About Writs of Summons
A civil action begins when a party (the plaintiff) files a claim document called an originating process against another party (the defendant).
A Writ of Summons (Writ) is the most common example of an originating process. It is a formal document addressed to the defendant which serves to notify them of the proceedings.
- Contract actions
- Examples include claims for damages resulting from a breach of contractual terms and obligations.
- Tort actions
- Examples include claims for damages in respect of property damage resulting from road accidents and negligence, or claims for damages resulting from fraud and defamation.
- Personal injury actions
- Examples include claims for damages in respect of personal injury or death resulting from road and industrial accidents or negligence.
- Intellectual property actions
- Examples include claims for damages resulting from the infringement of copyright, trademark or patent
- Admiralty and shipping actions.
You should file a Writ for your civil action within the time limits from the date on which the event creates your cause of action as prescribed by law. A causeof action is the set of facts that entitles you to start a court action against another party.
Refer to the following for examples of civil actions and their respective time limits. Please note that the list serves as a general guide and is non-exhaustive. You should refer to the Limitation Act for more information such as the date from which the time limit will commence.
If you are starting a...
You should file...
Within 6 years.
Within 6 years.
Personal injury action
Within 3 years.
Recovery of land and rent action
Within 12 years.
About the simplified civil process
The courts introduced the simplified civil process to facilitate the fair, quick and inexpensive resolution of disputes for certain cases.
It applies to:
- All civil cases heard in the Magistrate's Court begun by a Writ.
- The Magistrate's Court hears civil cases where the claim amount does not exceed $60,000.
- Civil cases heard in the District Court begun by a Writ if all parties consent to it.
- Parties have to file their consent in accordance with Form 233 of the Rules of Court via eLitigation for the simplified civil process to apply.
- In general, the District Court hears civil cases where the value of the claim is between $60,000 and $250,000, or up to $500,000 for road traffic accident claims or claims for personal injuries arising out of industrial accidents.
- The District Court can also hear cases where the plaintiff limits their claim to $250,000.
Refer to Start a civil claim by Writ of Summons if either of the following applies to your case:
- Civil cases begun by a Writ and heard in the General Division of the High Court.
- Civil cases begun by a Writ and heard in the District Court where parties do not agree to the application of the simplified civil process.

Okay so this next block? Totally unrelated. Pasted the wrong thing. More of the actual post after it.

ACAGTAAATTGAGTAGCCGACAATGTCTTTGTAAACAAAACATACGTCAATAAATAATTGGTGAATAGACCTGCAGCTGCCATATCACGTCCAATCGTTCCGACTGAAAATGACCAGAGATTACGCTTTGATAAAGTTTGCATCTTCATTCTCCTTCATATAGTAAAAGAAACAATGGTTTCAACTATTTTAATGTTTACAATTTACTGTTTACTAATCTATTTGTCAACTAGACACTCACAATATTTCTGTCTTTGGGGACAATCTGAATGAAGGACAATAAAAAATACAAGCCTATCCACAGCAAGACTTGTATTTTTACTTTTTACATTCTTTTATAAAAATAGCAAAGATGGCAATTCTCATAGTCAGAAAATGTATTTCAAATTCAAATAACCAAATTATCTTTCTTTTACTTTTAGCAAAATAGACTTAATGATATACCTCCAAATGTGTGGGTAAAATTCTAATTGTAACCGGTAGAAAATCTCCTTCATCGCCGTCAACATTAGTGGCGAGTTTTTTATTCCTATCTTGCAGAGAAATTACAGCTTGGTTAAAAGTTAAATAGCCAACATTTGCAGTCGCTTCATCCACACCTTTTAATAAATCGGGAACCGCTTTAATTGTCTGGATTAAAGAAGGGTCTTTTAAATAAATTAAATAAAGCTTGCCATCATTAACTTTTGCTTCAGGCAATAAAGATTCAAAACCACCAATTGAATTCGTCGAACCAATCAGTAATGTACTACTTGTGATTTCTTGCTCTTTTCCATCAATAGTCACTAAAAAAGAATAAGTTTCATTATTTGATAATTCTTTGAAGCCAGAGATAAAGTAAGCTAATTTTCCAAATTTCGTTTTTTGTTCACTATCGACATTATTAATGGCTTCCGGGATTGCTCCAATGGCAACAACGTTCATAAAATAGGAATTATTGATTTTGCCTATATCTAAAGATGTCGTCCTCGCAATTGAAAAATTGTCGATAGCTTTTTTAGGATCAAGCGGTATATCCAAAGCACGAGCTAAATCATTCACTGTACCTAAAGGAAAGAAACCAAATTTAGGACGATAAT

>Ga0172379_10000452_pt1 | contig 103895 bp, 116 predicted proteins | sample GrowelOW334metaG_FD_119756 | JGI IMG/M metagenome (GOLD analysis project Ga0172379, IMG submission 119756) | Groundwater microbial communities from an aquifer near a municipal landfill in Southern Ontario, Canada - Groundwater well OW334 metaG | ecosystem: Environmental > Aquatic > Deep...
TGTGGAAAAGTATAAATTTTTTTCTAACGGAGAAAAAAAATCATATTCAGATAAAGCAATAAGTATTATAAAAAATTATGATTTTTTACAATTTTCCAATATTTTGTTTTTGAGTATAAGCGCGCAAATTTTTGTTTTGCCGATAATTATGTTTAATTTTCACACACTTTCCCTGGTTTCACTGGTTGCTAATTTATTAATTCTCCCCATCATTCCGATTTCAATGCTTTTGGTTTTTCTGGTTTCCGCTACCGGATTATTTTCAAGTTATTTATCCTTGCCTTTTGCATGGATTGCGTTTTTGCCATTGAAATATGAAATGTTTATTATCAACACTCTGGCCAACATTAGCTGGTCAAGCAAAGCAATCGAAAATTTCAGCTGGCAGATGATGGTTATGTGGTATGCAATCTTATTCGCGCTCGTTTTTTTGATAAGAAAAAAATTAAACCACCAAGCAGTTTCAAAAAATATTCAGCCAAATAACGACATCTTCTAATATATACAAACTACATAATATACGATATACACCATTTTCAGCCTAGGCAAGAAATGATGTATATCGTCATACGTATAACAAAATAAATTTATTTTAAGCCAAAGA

Start a civil claim (simplified civil process) step-by-step
Refer to the following to find out about the simplified civil process and its key features.
If you are filing a claim against another party, you are the plaintiff.
The other party is the defendant.
File an originating process and pleadings
If you are the plaintiff, a civil action starts when you file and serve a Writ together with written statements of facts about your claim called pleadings on the defendant.
File a request for a default judgment, if needed
You may enter a default judgment against the defendant if they do not respond to your Writ by filing a memorandum of appearance (MOA) within 8 days from receiving the Writ. This is also known as entering an appearance. You may also enter a default judgment if the defendant does not file a defence (a type of pleading) within 14 days of entering an appearance.
Attend court for pre-trial matters
Depending on the nature of your case, if the defendant wishes to contest your claim and files a defence, the court may notify the defendant and you to attend a case management conference (CMC).
Attend court for trial
Most cases in the simplified civil process will proceed to simplified trials if parties are unable to resolve their dispute at the CMC.
Attend court for post-trial matters
The court will decide the amount of costs and disbursements as may be payable between parties after court proceedings (including appeals) conclude.
Key features of the simplified civil process include:
During a simplified trial, the court may allocate strict time limits for parties to present their case.
- Discovery and inspection of documents.
- At discovery, parties are expected to reveal to each other documentary evidence that is relevant to the issues in the case. Instead of the parties making applications for discovery, it is the court that will manage these aspects of a case at the CMC along with other interlocutory matters.
- Interrogatories are formal questions posed by one party which the other party must answer under oath. Instead of the parties making applications for interrogatories, it is the court that will manage these aspects of a case at the CMC along with other interlocutory matters.
- Summary judgment and disposal of case on point of law.